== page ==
The Goldberg Variations is the last in a series of keyboard works Bach published under the title of Clavier-Übung. It appeared in the autumn of 1741, only two years after the previous work, Clavier-Übung III, or the so-called ‘Geman Organ Mass’. From its beautifully decorated title-page, the numerical sequence ‘IV’ is absent; as I argue elsewhere, I believe it was what Bach intended.

The work is based on a single ground bass theme; the variations display not only Bach’s exceptional knowledge of the diverse styles of music of the day but also his exquisite performing techniques. This had an unfortunate consequence, in that the circulation of the work was not as high as anticipated, and many copies remained unsold, simply because the music was technically too difficult for most of the middle-class amateurs who dominated the market in his time. Nevertheless it captured the mind of connoisseurs and was regarded as the most important set of variations composed in the Baroque era: in 1774 Kirnberger referred to it as ‘the best variations’, while in 1802 Forkel praised it as the ‘model according to which all variations should be made’.

As regards Bach’s manuscripts, there survives no autograph of the work. There are two manuscripts that transmit an early version of some movements (viz. the opening aria in the hand of Anna Magdalena, c.1740 and the 5th variation in the hand of Boineburg), which, when compared with the published editions, tells us some interesting aspects of the works’ development. The interested readers may refer to my article published in BACH, xxx/2 (1999), pp. 49-72.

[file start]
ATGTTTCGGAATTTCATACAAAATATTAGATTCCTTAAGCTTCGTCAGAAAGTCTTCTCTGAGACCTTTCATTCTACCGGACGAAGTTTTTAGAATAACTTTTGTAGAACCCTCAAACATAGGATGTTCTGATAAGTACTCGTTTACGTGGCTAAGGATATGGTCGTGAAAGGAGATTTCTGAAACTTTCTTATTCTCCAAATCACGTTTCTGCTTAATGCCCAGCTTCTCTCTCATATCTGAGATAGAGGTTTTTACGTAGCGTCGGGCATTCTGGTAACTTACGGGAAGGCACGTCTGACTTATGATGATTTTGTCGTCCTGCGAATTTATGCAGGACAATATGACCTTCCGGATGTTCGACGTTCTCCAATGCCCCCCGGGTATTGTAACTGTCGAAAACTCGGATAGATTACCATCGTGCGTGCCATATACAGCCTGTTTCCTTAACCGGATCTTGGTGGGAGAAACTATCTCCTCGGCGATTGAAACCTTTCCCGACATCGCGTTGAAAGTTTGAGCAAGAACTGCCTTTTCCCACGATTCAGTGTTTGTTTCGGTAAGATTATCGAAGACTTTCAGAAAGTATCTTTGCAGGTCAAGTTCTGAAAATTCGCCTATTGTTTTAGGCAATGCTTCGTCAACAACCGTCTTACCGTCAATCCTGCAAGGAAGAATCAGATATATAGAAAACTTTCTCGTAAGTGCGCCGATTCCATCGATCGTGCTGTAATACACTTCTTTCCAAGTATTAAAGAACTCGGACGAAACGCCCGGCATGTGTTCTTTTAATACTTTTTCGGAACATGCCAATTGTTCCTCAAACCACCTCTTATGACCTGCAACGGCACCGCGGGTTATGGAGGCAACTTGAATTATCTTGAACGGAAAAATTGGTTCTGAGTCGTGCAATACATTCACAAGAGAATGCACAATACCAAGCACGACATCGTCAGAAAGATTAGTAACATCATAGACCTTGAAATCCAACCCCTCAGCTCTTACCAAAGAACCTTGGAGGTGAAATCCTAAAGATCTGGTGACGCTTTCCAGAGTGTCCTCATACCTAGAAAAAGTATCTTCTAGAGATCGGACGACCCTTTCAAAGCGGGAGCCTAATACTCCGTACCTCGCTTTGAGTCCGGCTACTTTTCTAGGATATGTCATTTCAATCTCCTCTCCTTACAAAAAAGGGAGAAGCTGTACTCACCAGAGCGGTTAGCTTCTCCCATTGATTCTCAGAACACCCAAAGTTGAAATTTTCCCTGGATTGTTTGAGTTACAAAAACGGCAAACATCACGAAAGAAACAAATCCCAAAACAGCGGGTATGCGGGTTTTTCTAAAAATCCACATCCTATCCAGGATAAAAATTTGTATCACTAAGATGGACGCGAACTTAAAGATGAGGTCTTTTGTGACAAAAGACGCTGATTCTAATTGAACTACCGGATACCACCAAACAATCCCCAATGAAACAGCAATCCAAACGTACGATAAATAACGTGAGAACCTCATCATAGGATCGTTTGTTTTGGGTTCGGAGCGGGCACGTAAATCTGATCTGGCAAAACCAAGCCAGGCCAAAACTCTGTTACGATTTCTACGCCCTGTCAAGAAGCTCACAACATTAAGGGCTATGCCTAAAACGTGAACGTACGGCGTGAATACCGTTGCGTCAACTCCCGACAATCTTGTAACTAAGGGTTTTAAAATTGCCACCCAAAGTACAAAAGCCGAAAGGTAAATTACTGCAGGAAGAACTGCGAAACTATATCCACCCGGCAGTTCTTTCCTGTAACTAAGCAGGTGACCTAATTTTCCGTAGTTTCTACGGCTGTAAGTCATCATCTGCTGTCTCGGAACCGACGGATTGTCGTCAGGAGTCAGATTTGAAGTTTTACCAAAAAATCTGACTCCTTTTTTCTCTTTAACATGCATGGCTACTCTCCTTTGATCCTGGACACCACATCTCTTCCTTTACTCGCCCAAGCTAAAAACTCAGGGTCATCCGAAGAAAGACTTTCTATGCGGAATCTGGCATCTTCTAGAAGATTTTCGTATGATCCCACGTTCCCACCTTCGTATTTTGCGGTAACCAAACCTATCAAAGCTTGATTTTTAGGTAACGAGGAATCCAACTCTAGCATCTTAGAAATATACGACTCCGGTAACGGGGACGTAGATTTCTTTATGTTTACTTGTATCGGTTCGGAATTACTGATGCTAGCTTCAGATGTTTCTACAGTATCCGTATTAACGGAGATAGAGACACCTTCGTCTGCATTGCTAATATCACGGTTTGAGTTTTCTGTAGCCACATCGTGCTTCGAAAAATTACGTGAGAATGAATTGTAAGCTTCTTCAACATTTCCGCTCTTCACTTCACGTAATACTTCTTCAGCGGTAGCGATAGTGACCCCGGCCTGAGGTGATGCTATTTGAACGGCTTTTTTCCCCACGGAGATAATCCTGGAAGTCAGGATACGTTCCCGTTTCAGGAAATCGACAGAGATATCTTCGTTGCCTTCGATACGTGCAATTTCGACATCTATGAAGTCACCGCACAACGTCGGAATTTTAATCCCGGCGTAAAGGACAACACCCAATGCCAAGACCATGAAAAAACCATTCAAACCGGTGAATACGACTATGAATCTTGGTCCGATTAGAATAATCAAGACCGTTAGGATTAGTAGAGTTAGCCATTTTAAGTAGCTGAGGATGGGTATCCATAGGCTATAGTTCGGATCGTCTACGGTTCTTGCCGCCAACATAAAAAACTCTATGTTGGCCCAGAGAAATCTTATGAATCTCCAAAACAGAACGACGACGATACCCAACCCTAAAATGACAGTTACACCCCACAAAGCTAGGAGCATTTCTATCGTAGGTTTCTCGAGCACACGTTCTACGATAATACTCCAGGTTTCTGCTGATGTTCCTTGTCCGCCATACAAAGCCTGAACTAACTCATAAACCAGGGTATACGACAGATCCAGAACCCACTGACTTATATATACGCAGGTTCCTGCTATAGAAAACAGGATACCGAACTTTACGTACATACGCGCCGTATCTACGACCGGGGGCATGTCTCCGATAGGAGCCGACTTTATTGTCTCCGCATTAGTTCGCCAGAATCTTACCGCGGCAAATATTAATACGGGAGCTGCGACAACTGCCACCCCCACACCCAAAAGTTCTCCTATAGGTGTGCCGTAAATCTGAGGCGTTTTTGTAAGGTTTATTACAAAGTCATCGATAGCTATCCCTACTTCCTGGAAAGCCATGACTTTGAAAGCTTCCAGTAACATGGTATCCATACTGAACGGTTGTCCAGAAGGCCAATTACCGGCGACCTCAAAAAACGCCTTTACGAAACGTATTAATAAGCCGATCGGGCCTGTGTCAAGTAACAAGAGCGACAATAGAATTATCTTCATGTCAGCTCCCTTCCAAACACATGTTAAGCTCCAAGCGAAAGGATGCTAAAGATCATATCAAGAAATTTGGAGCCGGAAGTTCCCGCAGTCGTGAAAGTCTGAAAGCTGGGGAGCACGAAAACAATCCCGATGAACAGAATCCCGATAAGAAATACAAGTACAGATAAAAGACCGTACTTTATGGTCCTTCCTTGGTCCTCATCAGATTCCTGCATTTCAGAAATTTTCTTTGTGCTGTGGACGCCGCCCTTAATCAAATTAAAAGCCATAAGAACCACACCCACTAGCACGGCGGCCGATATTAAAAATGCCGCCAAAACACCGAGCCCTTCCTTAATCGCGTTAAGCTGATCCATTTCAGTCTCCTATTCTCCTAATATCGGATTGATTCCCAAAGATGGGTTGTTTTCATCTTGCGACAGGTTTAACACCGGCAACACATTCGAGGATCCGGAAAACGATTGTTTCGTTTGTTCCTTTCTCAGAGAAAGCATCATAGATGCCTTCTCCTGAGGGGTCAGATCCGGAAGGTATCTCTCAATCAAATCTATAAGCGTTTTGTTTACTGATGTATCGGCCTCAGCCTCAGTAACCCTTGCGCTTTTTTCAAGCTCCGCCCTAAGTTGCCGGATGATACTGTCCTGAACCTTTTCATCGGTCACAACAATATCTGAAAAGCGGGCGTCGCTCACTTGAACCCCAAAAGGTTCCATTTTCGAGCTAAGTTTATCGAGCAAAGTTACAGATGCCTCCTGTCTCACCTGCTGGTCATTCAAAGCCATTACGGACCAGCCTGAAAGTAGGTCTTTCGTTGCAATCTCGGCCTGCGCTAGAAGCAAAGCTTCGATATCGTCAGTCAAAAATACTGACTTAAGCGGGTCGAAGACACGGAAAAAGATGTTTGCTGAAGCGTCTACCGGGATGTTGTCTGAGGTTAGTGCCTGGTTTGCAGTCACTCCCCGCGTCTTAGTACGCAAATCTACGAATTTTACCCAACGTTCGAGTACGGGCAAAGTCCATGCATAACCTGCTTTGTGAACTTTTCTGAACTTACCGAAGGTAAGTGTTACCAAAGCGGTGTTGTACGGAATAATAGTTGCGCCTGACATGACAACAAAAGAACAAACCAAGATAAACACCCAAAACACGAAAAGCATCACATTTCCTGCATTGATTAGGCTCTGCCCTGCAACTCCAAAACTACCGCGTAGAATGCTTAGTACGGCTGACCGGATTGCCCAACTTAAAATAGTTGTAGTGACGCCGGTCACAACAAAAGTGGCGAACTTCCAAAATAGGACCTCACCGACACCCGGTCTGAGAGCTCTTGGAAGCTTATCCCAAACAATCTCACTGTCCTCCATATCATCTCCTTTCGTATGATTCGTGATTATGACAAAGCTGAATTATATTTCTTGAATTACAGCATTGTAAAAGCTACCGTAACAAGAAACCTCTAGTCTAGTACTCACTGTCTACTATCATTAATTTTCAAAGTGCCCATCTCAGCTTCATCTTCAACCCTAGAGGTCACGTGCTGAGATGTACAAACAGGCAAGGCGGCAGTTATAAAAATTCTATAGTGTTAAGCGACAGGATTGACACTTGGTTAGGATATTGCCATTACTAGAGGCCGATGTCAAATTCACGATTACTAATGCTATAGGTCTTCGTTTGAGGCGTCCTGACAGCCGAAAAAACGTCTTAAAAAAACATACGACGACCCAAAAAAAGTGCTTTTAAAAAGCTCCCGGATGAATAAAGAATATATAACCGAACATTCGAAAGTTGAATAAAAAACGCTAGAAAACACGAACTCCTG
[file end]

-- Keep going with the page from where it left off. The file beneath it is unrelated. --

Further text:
As with the earlier publications, numerous engraving errors crept into the edition. Bach’s corrections give some interesting insight into the way he assessed his own work critically. Among the extant copies (18 are known at present), the most important is Bach’s personal copy that was discovered in Strasbourg in 1974 (now in the possession of the Bibliothèque Nationale in Paris): in it we can identify many corrections and additions carefully entered by him, suggesting that Bach planned the second revised edition, which never materialised. While many of Bach’s alterations remove engraving errors, more interesting are his later improvements, in particular tempo indications to No.7 ‘al tempo di Giga’ and to No.25 ‘adagio’, performance-related marks, such as staccatos and slurs, and ornaments such as mordents and appoggiaturas—all very useful for performers. If you want to pursue this idea, you can find all the essential information in the Kritischer Bericht V/2 (1981) of the Neue Bach Ausgabe edited by Walter Emery and Christoph Wolff.